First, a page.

What's that in the water? A large patch of orange, brown, or green in the Puget Sound is likely to be a "bloom," or gathering of marine algae or plankton. These are types of water plants and animals. Learn more about algae and other plankton. Report sightings to our scientists.
Phytoplankton are tiny plant-like organisms, also called algae. An algae bloom is the visible appearance of millions of phytoplankton in the water. Algae are present all year. However, sunshine, nutrients, and warm temperatures contribute to large seasonal blooms.
Boaters in Puget Sound near Edmonds. Circa May 11, 2019.
Central Puget Sound noctiluca bloom submitted by resident circa May 12, 2019.
Noctiluca bloom in Edmonds submitted by resident circa May 12, 2019.
Noctiluca bloom along shore in Edmonds submitted by resident circa May 12, 2019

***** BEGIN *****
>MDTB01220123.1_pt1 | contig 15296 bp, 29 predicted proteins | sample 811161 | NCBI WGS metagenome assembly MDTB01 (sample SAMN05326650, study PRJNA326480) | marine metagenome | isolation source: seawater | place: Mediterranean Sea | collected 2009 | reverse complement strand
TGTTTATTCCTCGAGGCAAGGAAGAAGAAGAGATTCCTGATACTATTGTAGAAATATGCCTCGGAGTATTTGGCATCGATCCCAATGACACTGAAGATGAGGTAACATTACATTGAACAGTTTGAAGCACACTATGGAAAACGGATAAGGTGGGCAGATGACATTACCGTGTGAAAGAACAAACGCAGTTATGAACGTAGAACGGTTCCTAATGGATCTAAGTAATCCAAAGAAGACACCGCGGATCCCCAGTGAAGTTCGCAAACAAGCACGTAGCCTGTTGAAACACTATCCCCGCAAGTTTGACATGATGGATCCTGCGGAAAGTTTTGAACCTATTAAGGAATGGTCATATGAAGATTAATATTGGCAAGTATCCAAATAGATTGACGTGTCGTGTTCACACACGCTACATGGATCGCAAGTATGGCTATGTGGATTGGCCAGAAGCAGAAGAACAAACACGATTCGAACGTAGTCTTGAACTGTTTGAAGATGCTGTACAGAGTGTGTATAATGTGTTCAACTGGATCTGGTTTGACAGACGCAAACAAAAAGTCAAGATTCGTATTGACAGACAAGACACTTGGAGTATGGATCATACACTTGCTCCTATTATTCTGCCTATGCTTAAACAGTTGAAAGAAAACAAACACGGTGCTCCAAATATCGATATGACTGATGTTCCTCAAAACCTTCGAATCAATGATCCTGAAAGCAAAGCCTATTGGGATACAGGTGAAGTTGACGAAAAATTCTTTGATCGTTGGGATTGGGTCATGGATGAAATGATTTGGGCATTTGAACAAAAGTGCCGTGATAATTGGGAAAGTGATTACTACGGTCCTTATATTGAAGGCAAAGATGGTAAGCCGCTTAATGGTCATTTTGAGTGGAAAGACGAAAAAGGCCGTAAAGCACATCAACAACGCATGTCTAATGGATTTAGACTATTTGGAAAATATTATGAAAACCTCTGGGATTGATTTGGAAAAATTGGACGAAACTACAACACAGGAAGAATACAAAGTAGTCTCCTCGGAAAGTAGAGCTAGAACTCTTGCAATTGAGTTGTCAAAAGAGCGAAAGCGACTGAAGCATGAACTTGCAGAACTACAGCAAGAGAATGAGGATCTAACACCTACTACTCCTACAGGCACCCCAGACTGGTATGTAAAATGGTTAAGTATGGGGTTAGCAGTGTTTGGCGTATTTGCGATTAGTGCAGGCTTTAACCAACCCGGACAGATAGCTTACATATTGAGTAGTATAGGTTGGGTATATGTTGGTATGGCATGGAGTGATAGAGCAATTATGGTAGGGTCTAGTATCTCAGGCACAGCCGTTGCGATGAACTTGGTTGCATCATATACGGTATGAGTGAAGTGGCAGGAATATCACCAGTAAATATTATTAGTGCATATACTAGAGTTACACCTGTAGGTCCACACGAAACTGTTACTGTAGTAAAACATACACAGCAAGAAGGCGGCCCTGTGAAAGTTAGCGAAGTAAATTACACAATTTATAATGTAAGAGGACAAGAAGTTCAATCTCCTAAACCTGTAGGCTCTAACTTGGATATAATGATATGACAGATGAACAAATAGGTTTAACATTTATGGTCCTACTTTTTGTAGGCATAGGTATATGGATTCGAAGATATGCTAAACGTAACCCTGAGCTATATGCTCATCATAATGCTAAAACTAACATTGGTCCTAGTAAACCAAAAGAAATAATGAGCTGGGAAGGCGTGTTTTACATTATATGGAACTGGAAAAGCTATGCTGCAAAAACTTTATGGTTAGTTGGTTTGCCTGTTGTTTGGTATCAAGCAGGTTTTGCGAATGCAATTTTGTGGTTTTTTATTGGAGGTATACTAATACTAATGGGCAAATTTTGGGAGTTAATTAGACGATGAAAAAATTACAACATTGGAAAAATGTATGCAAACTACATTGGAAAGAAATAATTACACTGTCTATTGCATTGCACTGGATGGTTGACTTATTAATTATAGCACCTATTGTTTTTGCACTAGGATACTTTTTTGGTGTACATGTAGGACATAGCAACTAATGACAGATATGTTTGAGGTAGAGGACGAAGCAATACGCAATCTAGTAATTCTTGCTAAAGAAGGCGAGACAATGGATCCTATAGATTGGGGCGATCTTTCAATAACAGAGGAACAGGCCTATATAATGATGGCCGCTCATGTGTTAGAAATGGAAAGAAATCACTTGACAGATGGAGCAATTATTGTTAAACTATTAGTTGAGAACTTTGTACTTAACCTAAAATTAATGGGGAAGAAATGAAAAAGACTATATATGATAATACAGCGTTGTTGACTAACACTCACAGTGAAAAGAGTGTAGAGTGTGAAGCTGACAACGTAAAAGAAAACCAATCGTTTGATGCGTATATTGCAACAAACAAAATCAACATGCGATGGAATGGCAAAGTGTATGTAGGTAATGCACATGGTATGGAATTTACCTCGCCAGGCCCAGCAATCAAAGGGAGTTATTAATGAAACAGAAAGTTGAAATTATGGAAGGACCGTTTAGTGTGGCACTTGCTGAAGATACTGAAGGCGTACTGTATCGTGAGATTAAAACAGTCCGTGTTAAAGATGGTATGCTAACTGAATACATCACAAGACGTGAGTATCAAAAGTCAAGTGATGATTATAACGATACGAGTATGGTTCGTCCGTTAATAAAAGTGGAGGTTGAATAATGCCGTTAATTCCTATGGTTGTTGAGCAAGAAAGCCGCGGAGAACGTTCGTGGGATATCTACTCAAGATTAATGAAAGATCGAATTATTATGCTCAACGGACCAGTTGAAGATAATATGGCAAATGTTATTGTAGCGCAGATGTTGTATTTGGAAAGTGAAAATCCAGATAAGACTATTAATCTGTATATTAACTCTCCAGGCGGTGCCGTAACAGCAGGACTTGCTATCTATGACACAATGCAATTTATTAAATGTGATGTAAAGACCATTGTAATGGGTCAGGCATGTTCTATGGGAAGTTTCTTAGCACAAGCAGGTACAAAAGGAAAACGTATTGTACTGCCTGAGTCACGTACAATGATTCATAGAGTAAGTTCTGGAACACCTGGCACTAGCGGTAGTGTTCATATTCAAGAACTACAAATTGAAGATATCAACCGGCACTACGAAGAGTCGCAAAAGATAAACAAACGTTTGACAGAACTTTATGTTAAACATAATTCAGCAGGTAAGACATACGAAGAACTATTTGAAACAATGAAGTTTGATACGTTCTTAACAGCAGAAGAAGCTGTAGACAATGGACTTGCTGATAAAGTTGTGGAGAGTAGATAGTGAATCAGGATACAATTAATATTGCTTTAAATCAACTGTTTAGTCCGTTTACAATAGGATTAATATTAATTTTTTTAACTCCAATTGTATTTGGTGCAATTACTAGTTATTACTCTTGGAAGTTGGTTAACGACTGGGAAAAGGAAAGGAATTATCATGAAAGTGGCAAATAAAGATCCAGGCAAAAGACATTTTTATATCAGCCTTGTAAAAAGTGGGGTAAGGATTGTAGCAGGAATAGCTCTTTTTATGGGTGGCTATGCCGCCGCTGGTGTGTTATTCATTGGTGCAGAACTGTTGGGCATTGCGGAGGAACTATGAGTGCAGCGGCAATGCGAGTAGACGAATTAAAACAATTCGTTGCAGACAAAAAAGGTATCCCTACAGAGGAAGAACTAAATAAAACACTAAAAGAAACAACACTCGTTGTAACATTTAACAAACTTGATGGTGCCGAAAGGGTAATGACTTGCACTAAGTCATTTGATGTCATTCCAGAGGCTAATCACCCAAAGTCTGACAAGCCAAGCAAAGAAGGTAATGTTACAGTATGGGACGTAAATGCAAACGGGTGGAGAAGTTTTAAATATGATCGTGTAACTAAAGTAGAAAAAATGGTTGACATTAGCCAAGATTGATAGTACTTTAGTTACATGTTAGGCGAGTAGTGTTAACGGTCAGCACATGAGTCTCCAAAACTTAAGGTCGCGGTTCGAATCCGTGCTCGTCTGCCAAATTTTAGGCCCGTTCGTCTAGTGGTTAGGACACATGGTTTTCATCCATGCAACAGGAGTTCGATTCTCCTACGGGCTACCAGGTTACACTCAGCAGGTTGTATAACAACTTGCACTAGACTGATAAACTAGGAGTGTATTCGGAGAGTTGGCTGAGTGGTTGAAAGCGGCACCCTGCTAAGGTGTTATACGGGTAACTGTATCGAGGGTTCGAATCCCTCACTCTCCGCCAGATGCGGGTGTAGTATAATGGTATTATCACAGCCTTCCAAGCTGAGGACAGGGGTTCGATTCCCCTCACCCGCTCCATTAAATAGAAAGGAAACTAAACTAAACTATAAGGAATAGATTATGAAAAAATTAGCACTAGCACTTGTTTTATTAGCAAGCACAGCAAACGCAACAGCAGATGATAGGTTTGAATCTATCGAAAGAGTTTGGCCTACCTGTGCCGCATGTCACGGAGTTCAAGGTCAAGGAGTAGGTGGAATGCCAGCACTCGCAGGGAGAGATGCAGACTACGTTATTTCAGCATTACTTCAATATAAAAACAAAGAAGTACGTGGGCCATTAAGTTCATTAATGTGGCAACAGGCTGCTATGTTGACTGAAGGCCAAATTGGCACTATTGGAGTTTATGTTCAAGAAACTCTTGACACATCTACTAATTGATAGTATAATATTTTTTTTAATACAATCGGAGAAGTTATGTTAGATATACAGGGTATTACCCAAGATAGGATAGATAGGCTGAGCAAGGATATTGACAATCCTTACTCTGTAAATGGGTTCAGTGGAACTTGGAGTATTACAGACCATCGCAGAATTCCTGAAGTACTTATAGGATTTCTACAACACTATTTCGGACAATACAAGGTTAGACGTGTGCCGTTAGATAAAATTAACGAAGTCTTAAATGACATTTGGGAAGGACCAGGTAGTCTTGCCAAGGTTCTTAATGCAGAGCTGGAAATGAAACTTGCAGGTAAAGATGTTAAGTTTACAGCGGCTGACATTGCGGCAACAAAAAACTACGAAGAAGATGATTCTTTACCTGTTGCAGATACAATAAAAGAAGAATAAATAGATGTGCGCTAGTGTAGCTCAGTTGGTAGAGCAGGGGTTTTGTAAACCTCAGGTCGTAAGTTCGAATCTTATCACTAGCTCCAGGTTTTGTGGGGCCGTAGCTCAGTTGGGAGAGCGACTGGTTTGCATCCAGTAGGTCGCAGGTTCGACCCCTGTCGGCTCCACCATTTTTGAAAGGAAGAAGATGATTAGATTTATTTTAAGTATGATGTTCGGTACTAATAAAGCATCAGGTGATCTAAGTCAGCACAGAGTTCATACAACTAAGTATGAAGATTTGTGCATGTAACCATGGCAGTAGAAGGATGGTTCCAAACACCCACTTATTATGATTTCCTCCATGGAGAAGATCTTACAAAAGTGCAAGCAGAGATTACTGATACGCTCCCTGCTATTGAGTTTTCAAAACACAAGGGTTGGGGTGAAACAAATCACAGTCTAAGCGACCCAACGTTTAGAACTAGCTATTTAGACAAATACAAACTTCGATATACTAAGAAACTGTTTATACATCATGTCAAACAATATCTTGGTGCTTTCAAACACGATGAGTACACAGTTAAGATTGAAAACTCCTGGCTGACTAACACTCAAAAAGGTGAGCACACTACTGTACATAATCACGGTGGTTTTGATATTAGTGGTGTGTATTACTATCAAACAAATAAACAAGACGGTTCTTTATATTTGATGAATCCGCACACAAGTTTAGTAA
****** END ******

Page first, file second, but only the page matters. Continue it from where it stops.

Large plankton bloom in Puget Sound May 12, 2019, from Eyes Over Puget Sound flight
Large noctiluca plankton bloom in Puget Sound circa May 11, 2019, from Eyes Over Puget Sound
Noctiluca bloom in a marina in Des Moines circa May 14, 2019
Algae blooms vary in color
Algae blooms can appear in different colors ranging from green to red, orange, yellow or brown. Often these colors are from the pigments in different types of phytoplankton that allow them to photosynthesize.
Zooplankton that feed on the phytoplankton can also show as a bloom in the water. Noctiluca blooms are nontoxic and usually appear as a rusty reddish color like tomato soup. These blooms are common in Puget Sound.
For more on Noctiluca, see our publication: POSTER: Physical, Chemical, and Biological Conditions during Noctiluca Blooms in an Urban Fjord, Puget Sound Publication.
Let us know
Contact Dr. Christopher Krembs with reports of bloom sightings so that we can direct our oceanographers to those locations to collect and analyze samples and keep statistical information on their occurrence. Please note the date, time, location, and color of the bloom.